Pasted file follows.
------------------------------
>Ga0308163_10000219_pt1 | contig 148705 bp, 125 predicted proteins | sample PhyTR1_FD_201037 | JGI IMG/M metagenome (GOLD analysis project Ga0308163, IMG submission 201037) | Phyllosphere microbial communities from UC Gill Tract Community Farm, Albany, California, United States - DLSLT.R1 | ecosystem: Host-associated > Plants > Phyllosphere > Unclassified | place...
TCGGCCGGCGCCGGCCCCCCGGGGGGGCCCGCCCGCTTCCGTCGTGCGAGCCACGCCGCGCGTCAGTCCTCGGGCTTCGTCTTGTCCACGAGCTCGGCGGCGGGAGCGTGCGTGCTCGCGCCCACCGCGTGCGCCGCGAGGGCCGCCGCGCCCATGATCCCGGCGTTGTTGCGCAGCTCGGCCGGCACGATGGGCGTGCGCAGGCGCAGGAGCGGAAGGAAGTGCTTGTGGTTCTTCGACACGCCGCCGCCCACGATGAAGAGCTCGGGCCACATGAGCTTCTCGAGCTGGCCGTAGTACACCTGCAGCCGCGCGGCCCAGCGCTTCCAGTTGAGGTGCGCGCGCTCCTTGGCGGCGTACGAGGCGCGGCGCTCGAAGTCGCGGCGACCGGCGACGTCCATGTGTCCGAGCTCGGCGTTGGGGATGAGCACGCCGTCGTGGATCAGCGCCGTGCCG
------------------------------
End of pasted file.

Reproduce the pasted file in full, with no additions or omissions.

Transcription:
>Ga0308163_10000219_pt1 | contig 148705 bp, 125 predicted proteins | sample PhyTR1_FD_201037 | JGI IMG/M metagenome (GOLD analysis project Ga0308163, IMG submission 201037) | Phyllosphere microbial communities from UC Gill Tract Community Farm, Albany, California, United States - DLSLT.R1 | ecosystem: Host-associated > Plants > Phyllosphere > Unclassified | place...
TCGGCCGGCGCCGGCCCCCCGGGGGGGCCCGCCCGCTTCCGTCGTGCGAGCCACGCCGCGCGTCAGTCCTCGGGCTTCGTCTTGTCCACGAGCTCGGCGGCGGGAGCGTGCGTGCTCGCGCCCACCGCGTGCGCCGCGAGGGCCGCCGCGCCCATGATCCCGGCGTTGTTGCGCAGCTCGGCCGGCACGATGGGCGTGCGCAGGCGCAGGAGCGGAAGGAAGTGCTTGTGGTTCTTCGACACGCCGCCGCCCACGATGAAGAGCTCGGGCCACATGAGCTTCTCGAGCTGGCCGTAGTACACCTGCAGCCGCGCGGCCCAGCGCTTCCAGTTGAGGTGCGCGCGCTCCTTGGCGGCGTACGAGGCGCGGCGCTCGAAGTCGCGGCGACCGGCGACGTCCATGTGTCCGAGCTCGGCGTTGGGGATGAGCACGCCGTCGTGGATCAGCGCCGTGCCG